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Cave -v- Robinson Jarvis & Rolf (a Firm) [2003] 1 AC 384 - [2002] UKHL 18

Robinson, a firm of solicitors, were instructed in connection with a sale of land and were specifically retained to draw up legal documentation to enable Mr Cave to enjoy mooring rights for 100 years. The sale went ahead in March 1989 and Mr Cave enjoyed mooring rights for several years until he was denied by the receivers of the purchasing company in February 1994. Proceedings were not issued against Robinson until January 1998. Robinson appealed on the basis that the claim was out of time, but Cave responded that the solicitor had not told him of the circumstances which would lead to the claim, and that deliberate concealment should extend the limitation period. At first instance and in the Court of Appeal, the decision in Brocklesby was followed. The House of Lords was unanimous, in allowing the solicitors’ appeal and overturned the judgments of the lower courts. Lord Millet stated that “A man cannot sensibly be said either to conceal or fail to disclose something of which he is ignorant”. A person should not be considered to be dishonest for the purposes of the new provisions unless the person concealing the fact is aware of what is being concealed and does not wish the claimant to discover it. -

Haward and others -v- Fawcetts (A Firm) and others [2006] UKHL 9

In October 1994, a partner in Fawcetts, a firm of accountants, gave professional advice to Mr Haward regarding the proposed acquisition by Mr Haward of a company, Kings Stag Engineering Ltd. On 9 December 1994, in reliance on the advice of Fawcetts, W. J. Haward Ltd, subscribed for the controlling interest of Kings Stag. In addition a Haward family Trust acquired the freehold of the leasehold premises from which the Kings Stag carried on business. Fawcetts were appointed auditors to Kings Stag, then called Haward Architecture Ltd. It was known that an injection of money into the company was needed, but substantial investment failed to bring the company to profitability. In 1998 Mr Haward asked a specialist in corporate rescues to look into the matter of the company's ever-mounting losses. This led eventually to a claim for damages for professional negligence being made against Fawcetts. Proceedings were commenced on 6 December 2001. The claim was both in contract and in tort. Fawcetts' defence denied negligence and also raised the defence that the claims based on breaches of contract, and tortious claims for losses accruing prior to 6 December 1995 were both statute barred. The case went to the House of Lords and it was held that the relevant date was not when the claimant first knew he might have a claim for damages, but an earlier date when he first knew enough to justify starting to investigate the possibility that the defendant’s advice was defective -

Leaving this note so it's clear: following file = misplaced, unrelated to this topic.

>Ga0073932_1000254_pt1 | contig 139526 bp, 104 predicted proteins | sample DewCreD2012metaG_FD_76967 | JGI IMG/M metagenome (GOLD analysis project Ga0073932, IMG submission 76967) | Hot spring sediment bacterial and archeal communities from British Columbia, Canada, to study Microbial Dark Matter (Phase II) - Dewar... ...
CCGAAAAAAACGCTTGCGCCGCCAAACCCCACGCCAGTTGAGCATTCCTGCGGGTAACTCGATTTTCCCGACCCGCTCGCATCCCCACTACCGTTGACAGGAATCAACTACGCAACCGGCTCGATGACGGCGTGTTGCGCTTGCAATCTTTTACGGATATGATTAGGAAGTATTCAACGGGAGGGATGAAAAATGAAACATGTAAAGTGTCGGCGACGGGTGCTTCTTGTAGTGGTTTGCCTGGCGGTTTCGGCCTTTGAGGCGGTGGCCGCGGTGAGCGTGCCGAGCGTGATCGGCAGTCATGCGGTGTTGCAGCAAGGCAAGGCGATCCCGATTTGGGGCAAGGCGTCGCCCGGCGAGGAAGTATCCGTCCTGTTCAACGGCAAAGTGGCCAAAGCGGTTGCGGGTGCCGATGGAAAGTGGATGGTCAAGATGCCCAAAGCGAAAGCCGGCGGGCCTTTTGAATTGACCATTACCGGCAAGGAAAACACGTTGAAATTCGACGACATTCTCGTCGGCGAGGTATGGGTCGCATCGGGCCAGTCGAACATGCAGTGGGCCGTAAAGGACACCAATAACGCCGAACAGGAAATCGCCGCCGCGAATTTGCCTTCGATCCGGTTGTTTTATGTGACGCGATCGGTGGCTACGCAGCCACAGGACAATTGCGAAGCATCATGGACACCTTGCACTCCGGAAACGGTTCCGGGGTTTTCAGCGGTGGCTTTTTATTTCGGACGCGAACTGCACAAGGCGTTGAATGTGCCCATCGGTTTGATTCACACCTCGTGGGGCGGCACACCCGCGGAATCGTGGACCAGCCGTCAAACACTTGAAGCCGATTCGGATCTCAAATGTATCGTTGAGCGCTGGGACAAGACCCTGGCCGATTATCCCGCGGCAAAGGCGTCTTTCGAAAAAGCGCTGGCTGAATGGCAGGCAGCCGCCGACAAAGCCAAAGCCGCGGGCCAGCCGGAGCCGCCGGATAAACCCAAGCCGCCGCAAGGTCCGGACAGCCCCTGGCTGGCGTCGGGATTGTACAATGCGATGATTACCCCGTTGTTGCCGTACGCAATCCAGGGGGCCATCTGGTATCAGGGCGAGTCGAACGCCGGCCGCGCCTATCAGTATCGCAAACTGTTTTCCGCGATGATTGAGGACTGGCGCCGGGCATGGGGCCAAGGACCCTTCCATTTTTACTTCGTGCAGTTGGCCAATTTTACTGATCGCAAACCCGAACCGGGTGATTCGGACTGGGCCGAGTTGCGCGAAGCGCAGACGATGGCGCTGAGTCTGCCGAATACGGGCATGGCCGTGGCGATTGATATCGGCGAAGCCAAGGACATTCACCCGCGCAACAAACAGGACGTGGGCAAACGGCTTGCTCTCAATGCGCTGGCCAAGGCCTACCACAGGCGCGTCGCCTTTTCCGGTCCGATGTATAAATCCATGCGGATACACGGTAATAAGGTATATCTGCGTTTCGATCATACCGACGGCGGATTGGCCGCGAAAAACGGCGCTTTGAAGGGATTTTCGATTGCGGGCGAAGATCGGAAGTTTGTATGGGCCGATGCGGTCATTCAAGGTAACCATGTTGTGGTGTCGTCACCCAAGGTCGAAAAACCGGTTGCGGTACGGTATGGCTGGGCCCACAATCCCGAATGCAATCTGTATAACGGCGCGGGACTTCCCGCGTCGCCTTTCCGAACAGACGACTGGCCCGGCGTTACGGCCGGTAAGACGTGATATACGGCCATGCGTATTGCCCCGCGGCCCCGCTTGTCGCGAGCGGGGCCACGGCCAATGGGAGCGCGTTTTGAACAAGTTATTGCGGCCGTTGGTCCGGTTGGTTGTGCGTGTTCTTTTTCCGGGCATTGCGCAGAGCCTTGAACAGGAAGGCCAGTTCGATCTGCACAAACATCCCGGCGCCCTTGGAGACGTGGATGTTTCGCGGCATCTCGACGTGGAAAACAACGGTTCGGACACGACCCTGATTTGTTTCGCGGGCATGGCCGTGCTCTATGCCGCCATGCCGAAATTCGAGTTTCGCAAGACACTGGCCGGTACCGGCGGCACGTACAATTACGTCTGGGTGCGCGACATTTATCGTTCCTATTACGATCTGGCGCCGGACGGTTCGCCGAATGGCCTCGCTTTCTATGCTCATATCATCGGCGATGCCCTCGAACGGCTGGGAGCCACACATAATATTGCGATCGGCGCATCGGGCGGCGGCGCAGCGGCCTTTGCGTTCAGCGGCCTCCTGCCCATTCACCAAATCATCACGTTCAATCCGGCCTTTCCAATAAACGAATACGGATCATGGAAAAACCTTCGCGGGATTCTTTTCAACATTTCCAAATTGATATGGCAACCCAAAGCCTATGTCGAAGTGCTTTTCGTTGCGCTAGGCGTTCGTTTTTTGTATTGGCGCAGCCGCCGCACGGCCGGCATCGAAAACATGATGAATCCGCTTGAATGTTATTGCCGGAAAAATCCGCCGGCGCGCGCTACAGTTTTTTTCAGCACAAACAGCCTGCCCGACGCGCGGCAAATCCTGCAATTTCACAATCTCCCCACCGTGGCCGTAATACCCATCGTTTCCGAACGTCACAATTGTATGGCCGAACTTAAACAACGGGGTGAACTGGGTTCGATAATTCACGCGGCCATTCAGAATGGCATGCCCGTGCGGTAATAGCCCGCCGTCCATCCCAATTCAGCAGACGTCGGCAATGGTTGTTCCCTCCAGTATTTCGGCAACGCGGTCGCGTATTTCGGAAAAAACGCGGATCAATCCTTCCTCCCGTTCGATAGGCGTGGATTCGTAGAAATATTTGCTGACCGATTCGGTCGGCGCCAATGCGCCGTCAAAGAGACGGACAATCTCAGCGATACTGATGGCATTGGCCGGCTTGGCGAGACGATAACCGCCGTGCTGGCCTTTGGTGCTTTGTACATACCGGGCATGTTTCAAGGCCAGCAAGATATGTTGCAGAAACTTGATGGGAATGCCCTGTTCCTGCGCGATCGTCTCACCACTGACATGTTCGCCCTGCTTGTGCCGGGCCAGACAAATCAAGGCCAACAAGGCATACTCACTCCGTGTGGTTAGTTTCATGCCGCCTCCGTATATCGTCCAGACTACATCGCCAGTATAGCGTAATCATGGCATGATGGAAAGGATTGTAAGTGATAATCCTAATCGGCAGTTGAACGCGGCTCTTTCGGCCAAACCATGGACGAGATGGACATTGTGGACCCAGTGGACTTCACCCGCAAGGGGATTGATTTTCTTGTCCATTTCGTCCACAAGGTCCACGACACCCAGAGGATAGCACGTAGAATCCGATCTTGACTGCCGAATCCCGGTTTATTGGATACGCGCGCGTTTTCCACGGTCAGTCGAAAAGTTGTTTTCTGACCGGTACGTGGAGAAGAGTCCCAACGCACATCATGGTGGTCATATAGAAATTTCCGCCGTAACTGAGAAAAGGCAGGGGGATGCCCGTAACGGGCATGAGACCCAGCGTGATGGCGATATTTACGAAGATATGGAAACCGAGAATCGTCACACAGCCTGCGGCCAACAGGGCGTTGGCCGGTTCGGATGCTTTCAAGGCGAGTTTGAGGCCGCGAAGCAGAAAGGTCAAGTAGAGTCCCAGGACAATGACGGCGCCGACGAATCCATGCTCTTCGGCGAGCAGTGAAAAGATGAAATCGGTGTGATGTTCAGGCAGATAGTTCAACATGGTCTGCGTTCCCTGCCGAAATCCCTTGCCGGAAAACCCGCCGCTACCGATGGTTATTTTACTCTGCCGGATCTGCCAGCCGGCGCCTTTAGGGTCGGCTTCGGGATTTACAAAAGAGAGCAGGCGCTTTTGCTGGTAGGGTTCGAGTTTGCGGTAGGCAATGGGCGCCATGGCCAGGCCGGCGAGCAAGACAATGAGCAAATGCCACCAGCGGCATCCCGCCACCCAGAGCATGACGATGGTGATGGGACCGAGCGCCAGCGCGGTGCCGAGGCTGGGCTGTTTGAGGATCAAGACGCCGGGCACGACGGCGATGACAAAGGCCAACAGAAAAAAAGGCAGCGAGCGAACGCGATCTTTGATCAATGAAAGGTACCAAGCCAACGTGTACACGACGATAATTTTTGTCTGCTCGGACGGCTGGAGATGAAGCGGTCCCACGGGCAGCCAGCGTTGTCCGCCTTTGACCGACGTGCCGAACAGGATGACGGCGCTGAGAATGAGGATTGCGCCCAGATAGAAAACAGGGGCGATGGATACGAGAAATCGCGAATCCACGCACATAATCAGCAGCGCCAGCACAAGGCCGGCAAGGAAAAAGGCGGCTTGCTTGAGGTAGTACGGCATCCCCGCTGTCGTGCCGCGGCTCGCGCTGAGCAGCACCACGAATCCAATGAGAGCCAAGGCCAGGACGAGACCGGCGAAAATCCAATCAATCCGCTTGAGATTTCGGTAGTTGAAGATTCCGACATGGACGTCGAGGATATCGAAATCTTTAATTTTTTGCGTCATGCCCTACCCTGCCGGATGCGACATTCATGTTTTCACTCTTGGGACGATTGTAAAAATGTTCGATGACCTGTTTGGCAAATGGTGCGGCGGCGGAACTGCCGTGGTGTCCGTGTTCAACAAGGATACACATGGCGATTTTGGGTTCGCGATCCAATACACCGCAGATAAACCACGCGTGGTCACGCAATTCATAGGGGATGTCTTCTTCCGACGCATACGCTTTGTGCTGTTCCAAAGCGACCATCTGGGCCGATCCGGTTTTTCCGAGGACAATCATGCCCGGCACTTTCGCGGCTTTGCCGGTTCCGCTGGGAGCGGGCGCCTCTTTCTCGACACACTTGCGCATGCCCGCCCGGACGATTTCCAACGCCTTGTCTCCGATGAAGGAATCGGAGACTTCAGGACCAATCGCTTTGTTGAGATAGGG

Law Society -v- Sephton & Co (a Firm) and Others - [2006] UKHL 22

Prior to 1996 Sephton had been the accountants to a firm of solicitors. The solicitors had a member involved in a substantial fraud. Many calls were later made upon the compensation fund operated by the Law Society, who sought recovery in turn from Sephton. The accountants pleaded limitation in the court of first instance, which was upheld. The Court of Appeal overturned this ruling and the case went to the House of Lords. Held: The Law Society faced a contingent liability on the fund, but that was insufficient to start the limitation period. Damage was an essential part of a claim for negligence, and the damages were not suffered until the Society received a claim. A cause of action in tort did not accrue in the Law Society's favour against Sephtons until the Law Society first received a claim on the Compensation Fund from a client whose money had been misappropriated. The limitation period began at that point. -